• Less disturbing: Has an electronic shutter option for completely silent shooting.
  • Easier time-lapse photography: Has an intervalometer built-in for low frequency shooting.
  • More portrait friendly: Features an integrated vertical grip for easier portrait shooting.
  • Easier travel charging: Can be conveniently charged via its USB port.
  • Better sealing: Is weather sealed to enable shooting in dusty or wet environments.
  • Sharper images: Has hand-shake reducing image stabilization built-in.
  • Faster data transfer: Supports a more advanced USB protocol (3.1 vs 2.0).
  • Easier file upload: Has wifi built in for automatic backup or image transfer to the web.
  • Easier wireless transfer: Supports Bluetooth for image sharing without cables.
  • Better studio light control: Has a PC Sync socket to connect to professional strobe lights.
  • Greater peace of mind: Features a second card slot as a backup in case of memory card failure.
  • Faster buffer clearing: Supports Ultra High Speed (UHS-II) SDXC cards on both slots.
  • More modern: Reflects 9 years and 8 months of technical progress since the M9 launch.

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Arguments in favor of the Leica M9:

  • Easier framing: Has an optical viewfinder for image composition and settings control.
  • More compact: Is smaller (139x80mm vs 156x144mm) and will fit more readily into a bag.
  • Less heavy: Has a lower weight (by 735g or 56 percent) and is thus easier to take along.
  • More prestigious: Has the Leica luxury appeal, which ensures a high resale value.
  • More affordable: Was released into a lower priced segment (20 percent cheaper at launch).
  • More heavily discounted: Has been around for much longer (launched in September 2009).

If the count of individual advantages (bullet points above) is taken as a guide, the GFX 100 is the clear winner of the match-up (26 : 6 points). However, the pertinence of the various camera strengths will differ across photographers, so that you might want to weigh individual camera traits according to their importance for your own imaging needs before making a camera decision. A professional wildlife photographer will view the differences between cameras in a way that diverges from the perspective of a family photog, and a person interested in architecture has distinct needs from a sports shooter. Hence, the decision which camera is best and worth buying is often a very personal one.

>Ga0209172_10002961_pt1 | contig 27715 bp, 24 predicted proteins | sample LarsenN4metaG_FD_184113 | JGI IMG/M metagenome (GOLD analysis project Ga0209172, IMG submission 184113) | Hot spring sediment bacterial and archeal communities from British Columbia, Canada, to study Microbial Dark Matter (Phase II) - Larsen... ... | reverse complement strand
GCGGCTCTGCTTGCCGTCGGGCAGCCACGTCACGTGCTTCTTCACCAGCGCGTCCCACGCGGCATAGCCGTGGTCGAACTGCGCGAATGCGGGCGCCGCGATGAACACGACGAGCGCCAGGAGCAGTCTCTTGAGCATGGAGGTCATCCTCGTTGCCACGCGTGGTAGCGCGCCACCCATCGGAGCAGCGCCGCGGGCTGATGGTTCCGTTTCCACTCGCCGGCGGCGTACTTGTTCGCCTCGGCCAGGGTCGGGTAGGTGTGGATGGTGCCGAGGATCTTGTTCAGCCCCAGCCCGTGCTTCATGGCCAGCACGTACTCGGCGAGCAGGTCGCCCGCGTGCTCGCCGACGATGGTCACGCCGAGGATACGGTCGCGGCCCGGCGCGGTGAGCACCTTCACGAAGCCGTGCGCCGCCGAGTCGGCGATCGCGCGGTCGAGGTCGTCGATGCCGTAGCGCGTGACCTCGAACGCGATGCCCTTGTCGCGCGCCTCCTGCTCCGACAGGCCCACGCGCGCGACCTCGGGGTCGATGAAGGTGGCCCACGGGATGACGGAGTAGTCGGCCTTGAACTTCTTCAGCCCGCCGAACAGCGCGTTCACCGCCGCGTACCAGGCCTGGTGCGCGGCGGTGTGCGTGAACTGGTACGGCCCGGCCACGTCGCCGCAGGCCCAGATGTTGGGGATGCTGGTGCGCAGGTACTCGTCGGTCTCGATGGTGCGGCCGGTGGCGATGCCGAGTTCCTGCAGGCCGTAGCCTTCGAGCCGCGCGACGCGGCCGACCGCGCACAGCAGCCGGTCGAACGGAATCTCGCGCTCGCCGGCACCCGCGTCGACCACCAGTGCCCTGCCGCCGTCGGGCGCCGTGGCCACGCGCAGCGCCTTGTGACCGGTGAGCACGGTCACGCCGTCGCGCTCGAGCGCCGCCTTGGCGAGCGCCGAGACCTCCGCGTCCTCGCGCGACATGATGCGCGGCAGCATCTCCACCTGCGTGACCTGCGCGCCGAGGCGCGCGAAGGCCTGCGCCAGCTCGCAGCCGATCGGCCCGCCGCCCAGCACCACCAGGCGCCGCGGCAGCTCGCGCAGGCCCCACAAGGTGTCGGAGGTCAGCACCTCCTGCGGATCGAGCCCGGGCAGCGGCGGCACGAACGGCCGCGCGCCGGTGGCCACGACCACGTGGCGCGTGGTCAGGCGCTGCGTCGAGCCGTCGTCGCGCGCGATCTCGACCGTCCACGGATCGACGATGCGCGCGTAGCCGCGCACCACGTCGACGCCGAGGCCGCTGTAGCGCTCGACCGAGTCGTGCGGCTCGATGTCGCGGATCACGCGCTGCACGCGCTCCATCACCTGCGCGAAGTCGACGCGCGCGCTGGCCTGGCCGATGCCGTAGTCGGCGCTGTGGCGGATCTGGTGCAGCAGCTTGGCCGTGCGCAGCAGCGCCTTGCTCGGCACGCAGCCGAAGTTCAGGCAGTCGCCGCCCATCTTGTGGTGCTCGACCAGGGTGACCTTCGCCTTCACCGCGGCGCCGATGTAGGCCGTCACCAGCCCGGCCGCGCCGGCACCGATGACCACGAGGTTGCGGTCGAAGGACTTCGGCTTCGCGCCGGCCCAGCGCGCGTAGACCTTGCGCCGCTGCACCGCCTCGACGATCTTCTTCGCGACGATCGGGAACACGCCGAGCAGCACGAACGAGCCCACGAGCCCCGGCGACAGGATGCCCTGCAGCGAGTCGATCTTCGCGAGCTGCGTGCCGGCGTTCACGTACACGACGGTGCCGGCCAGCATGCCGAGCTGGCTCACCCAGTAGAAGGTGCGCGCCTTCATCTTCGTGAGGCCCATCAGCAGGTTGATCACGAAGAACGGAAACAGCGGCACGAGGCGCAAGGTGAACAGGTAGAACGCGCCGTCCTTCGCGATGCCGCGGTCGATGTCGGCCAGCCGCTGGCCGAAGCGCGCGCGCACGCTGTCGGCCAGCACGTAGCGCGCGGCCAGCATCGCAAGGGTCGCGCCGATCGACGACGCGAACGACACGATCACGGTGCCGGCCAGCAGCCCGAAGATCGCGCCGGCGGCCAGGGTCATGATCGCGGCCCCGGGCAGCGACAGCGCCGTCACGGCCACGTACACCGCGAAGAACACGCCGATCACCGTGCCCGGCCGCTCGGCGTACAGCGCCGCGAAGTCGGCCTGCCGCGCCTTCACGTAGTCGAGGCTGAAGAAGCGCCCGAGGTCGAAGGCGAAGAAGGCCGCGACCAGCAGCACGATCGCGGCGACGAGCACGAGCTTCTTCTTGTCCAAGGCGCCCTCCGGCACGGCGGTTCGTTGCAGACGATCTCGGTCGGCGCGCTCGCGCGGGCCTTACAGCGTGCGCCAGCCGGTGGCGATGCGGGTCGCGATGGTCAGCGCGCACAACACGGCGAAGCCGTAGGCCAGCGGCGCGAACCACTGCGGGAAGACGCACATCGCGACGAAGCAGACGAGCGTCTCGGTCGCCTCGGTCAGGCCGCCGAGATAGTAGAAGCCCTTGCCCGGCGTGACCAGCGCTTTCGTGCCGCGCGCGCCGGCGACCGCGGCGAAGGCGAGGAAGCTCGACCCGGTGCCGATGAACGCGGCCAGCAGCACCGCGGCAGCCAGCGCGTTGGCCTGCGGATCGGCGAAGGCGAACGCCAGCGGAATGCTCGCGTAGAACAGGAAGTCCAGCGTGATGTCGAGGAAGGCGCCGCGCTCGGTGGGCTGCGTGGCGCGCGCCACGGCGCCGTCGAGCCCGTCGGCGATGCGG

GFX 100 26:06 M9

In any case, while the comparison of technical specifications can provide a useful overview of the capabilities of different cameras, it says little about, for example, the shooting experience and imaging performance of the GFX 100 and the M9 in practical situations. User reviews, such as those found at amazon, can sometimes inform about these issues, but such feedback is often incomplete, inconsistent, and biased.

Expert reviews

This is where reviews by experts come in. The following table reports the overall ratings of the cameras as published by some of the major camera review sites (amateurphotographer [AP], cameralabs [CL], dpreview [DPR], ephotozine [EPZ], photographyblog [PB]). As can be seen, the professional reviewers agree in many cases on the quality of different cameras, but sometimes their assessments diverge, reinforcing the earlier point that a camera decision is often a very personal choice.

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Expert Camera Reviews
     Camera 
 Model 
 AP 
 score 
 CL 
 score 
 DPR 
 score 
 EPZ 
 score 
 PB 
 score 
Camera
Launch
Launch
Price (USD)
Street
Price
1.
 
Fujifilm GFX 1004.5/5+ +90/1005/54.5/5 May 2019 9,999 i
2.
 
Leica M9......4.5/5.. Sep 2009 7,999i
3.
 
Canon T2i..+ +77/1004/54.5/5 Feb 2010 699i
4.
 
Fujifilm GFX 100S........5/5 Jan 2021 5,999 i
5.
 
Fujifilm X-T45/5+ +..5/55/5 Feb 2020 1,699 i
6.
 
Fujifilm XP140..+..3.5/54/5 Feb 2019 229 i
7.
 
Fujifilm X-H1..+86/1004.5/54.5/5 Feb 2018 1,899 i
8.
 
Fujifilm GFX 50R5/5..84/1004.5/54.5/5 Sep 2018 4,499 i
9.
 
Fujifilm GFX 50S....85/1005/54.5/5 Sep 2016 6,499 i
10.
 
Leica M104.5/5....4/54.5/5 Jan 2017 6,595 i
11.
 
Leica X Vario3/5....4/54/5 Jun 2013 2,850i
12.
 
Leica M Typ 2404/5....4/5.. Sep 2012 6,950i
13.
 
Leica M8....+ +.... Sep 2006 5,499i
14.
 
Pentax K-1 II....79/1004.5/54.5/5 Feb 2018 1,999 i